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Armed conflict and child mental health
  1. Emma Pritchard1,
  2. Imti Choonara2
  1. 1 Ecumenical Accompaniment Programme in Palestine and Israel (EAPPI), London, UK
  2. 2 Academic Division of Child Health, University of Nottingham, Derbyshire Children’s Hospital, Derby, UK
  1. Correspondence to Emeritus Professor Imti Choonara, Academic Division of Child Health, University of Nottingham, Derbyshire Children’s Hospital, Derby, UK; Imti.Choonara{at}nottingham.ac.uk

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Armed conflict affects at least one in six children worldwide.1 The number of child fatalities in areas of armed conflict is difficult to establish. Children may die directly from trauma. However, it is thought that even more die from starvation or infections following armed conflict in an area.1 Children who lose their parents in armed conflict are far more likely to develop infections or die from starvation. As well as experiencing direct injuries, children may be affected in many ways. Health and educational facilities are often destroyed during armed conflict. The psychological impact of witnessing armed conflict is increasingly being recognised as a major problem for children.2 3 The aim of this editorial is to highlight both the problem and approaches to address the problem.

A systematic review of papers on the mental health of children and adolescents in Middle East, up to 2010 identified 71 papers.3 The prevalence of post-traumatic stress disorder (PTSD) in children and adolescents was found to be 23%–70% in Palestine, 10%–30% in Iraq and 5%–8% in Israel.3 Studies in Rwanda following the genocide in 1994 detected rates of PTSD in children and adolescents of 54%–62%.4 Mental health disorders are clearly a significant problem for young people and children in areas of armed conflict.

Concern has been raised that children exposed to armed conflict are more likely to develop long-term aggressive behaviour themselves.5 Attacks occurring on schools are particularly distressing for children. A study in Bosnia reported that a lack of a family member present during an attack at school was one of the most frightening experiences during armed conflict.6 It is thought that many of the adverse effects resulting from witnessing armed conflicts decrease with length of time from exposure. It is noted however that some effects are long term.6 A recent report by Save the Children has expressed major concern regarding the effects of armed conflict on the mental health of children in Syria.7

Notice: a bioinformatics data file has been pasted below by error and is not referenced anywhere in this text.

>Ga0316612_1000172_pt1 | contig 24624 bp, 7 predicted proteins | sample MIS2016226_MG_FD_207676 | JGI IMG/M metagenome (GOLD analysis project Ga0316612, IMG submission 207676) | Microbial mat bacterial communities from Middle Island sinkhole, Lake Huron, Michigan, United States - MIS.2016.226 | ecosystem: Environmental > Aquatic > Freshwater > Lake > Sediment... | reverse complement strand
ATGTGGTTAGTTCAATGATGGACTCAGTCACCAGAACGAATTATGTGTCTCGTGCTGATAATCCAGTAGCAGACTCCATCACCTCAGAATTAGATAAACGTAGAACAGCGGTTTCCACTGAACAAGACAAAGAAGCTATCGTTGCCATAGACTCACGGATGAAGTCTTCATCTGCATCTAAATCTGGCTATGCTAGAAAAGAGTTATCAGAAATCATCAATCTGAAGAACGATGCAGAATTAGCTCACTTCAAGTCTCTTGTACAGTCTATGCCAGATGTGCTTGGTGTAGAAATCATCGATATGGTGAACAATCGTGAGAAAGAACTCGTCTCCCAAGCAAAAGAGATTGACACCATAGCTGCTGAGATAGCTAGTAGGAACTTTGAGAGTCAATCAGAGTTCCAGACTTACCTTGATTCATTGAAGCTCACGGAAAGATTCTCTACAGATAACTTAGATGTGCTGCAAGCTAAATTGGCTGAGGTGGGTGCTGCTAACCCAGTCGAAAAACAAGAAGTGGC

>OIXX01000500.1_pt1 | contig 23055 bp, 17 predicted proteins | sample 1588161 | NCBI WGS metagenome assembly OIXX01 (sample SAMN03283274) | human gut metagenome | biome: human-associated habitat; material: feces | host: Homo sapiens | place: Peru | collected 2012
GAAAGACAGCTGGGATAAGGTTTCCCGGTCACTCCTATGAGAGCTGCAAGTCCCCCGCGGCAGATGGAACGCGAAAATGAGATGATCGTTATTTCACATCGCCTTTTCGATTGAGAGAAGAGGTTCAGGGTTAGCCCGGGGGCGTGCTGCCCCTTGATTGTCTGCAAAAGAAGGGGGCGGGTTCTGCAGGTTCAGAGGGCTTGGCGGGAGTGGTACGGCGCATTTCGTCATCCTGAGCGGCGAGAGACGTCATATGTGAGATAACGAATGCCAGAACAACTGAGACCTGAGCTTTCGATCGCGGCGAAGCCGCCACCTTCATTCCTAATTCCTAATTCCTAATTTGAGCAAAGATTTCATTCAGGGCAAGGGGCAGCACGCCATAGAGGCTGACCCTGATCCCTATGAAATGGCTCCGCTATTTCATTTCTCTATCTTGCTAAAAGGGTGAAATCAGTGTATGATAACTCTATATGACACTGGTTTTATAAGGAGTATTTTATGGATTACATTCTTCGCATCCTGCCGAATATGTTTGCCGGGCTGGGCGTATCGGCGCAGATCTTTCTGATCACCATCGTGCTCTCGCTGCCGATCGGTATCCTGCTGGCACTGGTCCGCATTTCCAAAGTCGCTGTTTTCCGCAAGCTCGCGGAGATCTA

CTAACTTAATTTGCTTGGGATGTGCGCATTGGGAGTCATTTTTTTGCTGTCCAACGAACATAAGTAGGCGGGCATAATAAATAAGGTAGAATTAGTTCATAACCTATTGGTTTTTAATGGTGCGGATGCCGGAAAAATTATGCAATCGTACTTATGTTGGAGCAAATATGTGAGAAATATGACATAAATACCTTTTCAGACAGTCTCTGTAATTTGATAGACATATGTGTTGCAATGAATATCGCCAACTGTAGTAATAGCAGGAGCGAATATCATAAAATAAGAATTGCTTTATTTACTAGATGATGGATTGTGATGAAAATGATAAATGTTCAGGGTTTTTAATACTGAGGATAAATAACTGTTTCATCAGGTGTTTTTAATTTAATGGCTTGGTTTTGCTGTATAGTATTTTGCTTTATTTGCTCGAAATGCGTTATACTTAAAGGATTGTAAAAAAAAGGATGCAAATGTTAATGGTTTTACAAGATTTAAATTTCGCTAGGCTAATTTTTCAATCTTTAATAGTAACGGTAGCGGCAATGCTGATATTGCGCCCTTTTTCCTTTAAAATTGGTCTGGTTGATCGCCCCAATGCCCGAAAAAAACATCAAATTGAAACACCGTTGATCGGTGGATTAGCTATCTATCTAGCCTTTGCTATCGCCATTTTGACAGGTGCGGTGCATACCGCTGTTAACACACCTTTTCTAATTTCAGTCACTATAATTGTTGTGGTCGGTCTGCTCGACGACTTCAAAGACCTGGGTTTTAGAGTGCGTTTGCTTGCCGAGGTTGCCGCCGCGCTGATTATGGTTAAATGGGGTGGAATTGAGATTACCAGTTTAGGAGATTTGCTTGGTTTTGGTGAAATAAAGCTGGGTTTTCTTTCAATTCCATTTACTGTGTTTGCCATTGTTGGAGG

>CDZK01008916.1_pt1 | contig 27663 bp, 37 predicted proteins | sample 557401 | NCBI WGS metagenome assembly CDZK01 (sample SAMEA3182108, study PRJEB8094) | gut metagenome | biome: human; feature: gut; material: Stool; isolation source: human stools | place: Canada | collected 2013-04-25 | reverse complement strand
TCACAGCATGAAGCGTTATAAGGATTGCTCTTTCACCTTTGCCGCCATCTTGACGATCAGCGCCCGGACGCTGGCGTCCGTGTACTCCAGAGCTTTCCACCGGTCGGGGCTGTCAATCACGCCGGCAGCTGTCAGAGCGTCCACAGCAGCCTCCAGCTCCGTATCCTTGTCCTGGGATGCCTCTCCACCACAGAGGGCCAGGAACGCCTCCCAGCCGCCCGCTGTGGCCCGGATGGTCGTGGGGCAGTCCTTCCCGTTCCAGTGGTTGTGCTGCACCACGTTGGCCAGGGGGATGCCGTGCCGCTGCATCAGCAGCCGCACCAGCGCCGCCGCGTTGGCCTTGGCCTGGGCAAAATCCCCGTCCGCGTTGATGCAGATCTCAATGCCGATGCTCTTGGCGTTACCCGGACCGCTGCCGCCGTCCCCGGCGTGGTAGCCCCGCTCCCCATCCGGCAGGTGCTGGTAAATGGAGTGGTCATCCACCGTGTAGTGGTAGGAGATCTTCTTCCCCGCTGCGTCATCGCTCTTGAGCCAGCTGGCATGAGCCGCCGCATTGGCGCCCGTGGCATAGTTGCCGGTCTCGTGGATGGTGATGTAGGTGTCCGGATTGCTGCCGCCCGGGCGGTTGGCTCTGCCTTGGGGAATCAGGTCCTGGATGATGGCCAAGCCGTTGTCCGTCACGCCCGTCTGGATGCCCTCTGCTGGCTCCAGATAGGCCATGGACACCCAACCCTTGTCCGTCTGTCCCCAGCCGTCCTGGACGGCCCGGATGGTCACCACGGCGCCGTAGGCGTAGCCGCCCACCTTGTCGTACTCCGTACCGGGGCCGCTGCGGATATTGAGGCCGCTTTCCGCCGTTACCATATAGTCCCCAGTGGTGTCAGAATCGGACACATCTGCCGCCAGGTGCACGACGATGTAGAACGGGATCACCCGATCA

Despite the extensive evidence of the adverse effects of armed conflict on the mental health of children and adolescents,3 there has been far less research on interventions to try and minimise the long-term effects on mental health. A recent systematic review only identified 24 studies, evaluating interventions for children affected by armed conflict in low-income and middle-income countries.2 Encouragingly, the interventions appear to show promising results on both mental health and psychological well-being. The most frequently used interventions were creative expressive, psycho-educational and cognitive strategies. The creative expressive strategies included interactive activities such as drama, music, role-playing and drawing.2